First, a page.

This afternoon in downtown Fort Lauderdale, a Sun-Sentinel photographer took pictures of a FOX News cameraman filming an interview with a freelance photographer – and they were surrounded by college journalists and amateur photographers taking pictures of them.

It looked like this…

It was a protest organized by the South Florida chapter of the Society of Professional Journalists. What was everyone protesting? This sign and a bunch just like it that were posted around downtown Fort Lauderdale’s entertainment district over the past couple weeks…

The signs were there because Tom Cruise was going to be. And Alec Baldwin. And Catherine Zeta-Jones. And Russell Brand. They’re starring in a movie called Rock of Ages, set to be released next summer and filming this summer in South Florida.

While it’s common for movie sets to be closed to the public, Rock of Ages producers didn’t stop there: They rented the largest nightclub in the county (28,000 square feet), hired off-duty cops, and ordered them to ban any photography within a three-block radius.

Problem is, those blocks contain a dozen bars and restaurants that are still open to the public.

So it suddenly became illegal for anyone sitting in an outdoor cafe to take pictures of anything. Even each other. Theoretically, it was illegal to take pictures of the sign.

Even weirder, the cops and the movie’s production company defended the ban by citing a Fort Lauderdale law that has nothing to do with photography. The Sun-Sentinel reported, “City officials on Wednesday said they could not identify which ordinance governs the situation.”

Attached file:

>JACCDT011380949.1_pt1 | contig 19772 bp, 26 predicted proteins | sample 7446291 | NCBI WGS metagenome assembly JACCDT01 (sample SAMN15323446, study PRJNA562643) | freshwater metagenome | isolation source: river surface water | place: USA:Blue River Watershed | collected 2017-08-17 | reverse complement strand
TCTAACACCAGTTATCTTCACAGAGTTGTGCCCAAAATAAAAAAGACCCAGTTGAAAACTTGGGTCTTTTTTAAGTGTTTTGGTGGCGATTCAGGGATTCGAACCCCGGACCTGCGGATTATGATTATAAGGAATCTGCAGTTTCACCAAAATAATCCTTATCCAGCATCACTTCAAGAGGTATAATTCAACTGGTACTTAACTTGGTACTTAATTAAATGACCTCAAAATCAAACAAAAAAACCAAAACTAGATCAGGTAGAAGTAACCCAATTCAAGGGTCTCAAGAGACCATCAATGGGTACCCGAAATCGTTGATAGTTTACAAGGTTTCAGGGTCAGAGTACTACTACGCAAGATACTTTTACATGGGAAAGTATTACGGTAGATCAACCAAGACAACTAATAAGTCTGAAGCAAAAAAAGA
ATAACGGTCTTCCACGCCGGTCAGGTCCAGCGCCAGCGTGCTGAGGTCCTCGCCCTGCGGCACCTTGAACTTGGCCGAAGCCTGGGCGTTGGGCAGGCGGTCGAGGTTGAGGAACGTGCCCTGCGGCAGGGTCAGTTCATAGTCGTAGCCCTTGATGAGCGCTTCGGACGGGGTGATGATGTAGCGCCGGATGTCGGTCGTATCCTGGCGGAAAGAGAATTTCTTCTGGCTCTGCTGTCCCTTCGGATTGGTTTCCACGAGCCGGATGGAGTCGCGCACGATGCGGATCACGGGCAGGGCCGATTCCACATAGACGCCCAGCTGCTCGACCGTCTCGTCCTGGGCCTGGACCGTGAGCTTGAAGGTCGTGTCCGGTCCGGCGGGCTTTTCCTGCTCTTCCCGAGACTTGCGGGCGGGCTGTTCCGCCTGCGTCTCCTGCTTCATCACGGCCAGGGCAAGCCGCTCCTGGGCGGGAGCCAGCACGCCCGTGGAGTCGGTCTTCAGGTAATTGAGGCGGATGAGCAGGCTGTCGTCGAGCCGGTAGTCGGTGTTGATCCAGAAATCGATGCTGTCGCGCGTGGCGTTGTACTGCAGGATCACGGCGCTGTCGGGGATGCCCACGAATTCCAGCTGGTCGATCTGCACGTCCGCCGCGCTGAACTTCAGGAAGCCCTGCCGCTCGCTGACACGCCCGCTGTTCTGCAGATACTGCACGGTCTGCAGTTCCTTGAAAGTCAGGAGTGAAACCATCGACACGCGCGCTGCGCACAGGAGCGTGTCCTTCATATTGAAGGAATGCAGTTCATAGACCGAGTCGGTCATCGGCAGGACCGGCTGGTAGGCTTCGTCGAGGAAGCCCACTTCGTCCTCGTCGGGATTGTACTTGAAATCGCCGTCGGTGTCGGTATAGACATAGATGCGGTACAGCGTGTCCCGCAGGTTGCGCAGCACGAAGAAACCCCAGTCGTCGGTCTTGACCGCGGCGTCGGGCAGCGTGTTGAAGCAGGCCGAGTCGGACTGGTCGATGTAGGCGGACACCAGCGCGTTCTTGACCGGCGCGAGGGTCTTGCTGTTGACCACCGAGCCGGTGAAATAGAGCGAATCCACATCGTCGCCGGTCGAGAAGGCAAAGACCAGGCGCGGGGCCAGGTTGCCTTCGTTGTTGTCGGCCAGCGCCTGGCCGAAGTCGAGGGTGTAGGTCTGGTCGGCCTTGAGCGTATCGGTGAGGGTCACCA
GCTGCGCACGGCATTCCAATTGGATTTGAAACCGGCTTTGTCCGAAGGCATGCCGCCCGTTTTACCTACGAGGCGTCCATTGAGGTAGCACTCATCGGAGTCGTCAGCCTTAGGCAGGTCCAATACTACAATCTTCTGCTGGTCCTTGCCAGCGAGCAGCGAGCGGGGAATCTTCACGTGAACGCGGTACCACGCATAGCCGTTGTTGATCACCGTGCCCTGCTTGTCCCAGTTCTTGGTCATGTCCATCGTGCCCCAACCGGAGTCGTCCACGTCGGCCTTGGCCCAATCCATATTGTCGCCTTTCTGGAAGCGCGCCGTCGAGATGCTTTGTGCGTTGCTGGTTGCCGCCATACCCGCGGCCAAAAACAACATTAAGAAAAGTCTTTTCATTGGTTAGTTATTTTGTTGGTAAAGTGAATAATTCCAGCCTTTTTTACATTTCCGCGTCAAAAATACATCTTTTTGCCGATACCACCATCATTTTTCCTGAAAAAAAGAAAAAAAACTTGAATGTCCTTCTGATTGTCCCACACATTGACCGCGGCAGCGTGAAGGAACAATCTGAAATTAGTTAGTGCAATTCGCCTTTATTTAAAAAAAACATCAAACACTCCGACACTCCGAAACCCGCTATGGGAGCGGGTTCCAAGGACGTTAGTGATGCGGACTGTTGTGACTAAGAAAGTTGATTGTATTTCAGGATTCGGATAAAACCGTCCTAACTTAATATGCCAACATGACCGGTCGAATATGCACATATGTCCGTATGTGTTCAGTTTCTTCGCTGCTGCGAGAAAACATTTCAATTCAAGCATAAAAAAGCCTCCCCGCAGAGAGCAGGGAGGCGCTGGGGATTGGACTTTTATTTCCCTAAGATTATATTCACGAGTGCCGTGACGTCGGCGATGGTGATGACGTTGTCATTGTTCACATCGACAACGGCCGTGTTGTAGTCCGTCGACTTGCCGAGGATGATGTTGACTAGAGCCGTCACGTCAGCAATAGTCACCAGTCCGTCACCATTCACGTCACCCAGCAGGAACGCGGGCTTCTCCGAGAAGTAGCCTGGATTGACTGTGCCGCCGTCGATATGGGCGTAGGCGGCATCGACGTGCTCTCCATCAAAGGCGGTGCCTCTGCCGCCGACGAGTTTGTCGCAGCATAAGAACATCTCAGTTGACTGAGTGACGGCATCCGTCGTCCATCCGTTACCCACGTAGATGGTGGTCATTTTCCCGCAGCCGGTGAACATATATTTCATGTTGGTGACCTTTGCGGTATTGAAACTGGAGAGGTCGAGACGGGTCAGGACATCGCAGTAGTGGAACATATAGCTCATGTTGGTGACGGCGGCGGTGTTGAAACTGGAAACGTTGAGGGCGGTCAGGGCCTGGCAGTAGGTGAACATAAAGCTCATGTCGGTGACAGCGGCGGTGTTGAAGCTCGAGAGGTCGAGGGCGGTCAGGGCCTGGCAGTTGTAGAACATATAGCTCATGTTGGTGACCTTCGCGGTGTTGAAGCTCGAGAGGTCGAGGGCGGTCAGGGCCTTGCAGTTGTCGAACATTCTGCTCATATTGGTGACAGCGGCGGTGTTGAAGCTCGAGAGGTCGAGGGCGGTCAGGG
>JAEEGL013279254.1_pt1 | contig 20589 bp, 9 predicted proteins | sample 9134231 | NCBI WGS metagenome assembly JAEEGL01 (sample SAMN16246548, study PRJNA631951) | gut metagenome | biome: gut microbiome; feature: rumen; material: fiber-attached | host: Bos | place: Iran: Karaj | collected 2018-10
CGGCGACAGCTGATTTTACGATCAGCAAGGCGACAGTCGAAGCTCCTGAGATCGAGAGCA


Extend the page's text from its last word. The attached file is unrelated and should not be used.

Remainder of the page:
That offended this dapper gentleman…

He’s Norm Kent, a well-known South Florida attorney and publisher of South Florida Gay News.

“Freedom of expression, which includes photography, cannot be controlled by movie studios from Hollywood, even if Tom Cruise is in the film,” he said before today’s protest.

This freelance photographer was also pissed off…

Carlos Miller is well known for his blog Photography Is Not a Crime, which is a clearinghouse for illegal incidents of harassed and hassled photographers around the country.

My job was to bring these two activists together. As president of SPJ South Florida, I asked our board to become co-plaintiff with Kent in a lawsuit against the City of Fort Lauderdale. That happened Tuesday, and since then it’s been covered from Dallas to Detroit.

And along with Miller, we organized and publicized today’s protest.

We didn’t picket, though. We simply strolled around and took pictures. But like most journalist-organized events, it was anticlimactic, confusing, amusing, and ultimately futile.

For starters, the offending signs were removed that morning. They were there the day before. So we figured we won before we’d begun.

With about 20 college journalists, freelancers, and amateur and pro photographers who had nothing better to do on a Friday at 1 p.m., we met at one of the area’s restaurants and then whipped out our SLRs, point-and-shoots, and smartphones.

After snapping some photos of each other being interviewed by the local media who were following us, we headed toward the cordoned-off area. On one side of the block, behind a barricade, we met this officer…

He told me I couldn’t walk down the street, even though a nightclub a few hundred yards away wasn’t part of the movie set. It had advertised that it’s open for business most nights.

The conversation went something like this…

“They’re not open now, so you can’t walk there with a camera.”

“When they open tonight, I can take a camera with me, correct?”

“It’s a private business, and if they don’t want you taking pictures, they have that right.”

“You mean I can’t walk down a public street and take a picture of the outside of the building?”

“They pay for the right to set up tables on the sidewalk, so it’s their sidewalk. If they don’t want you taking pictures of the sidewalk, they can really do that.”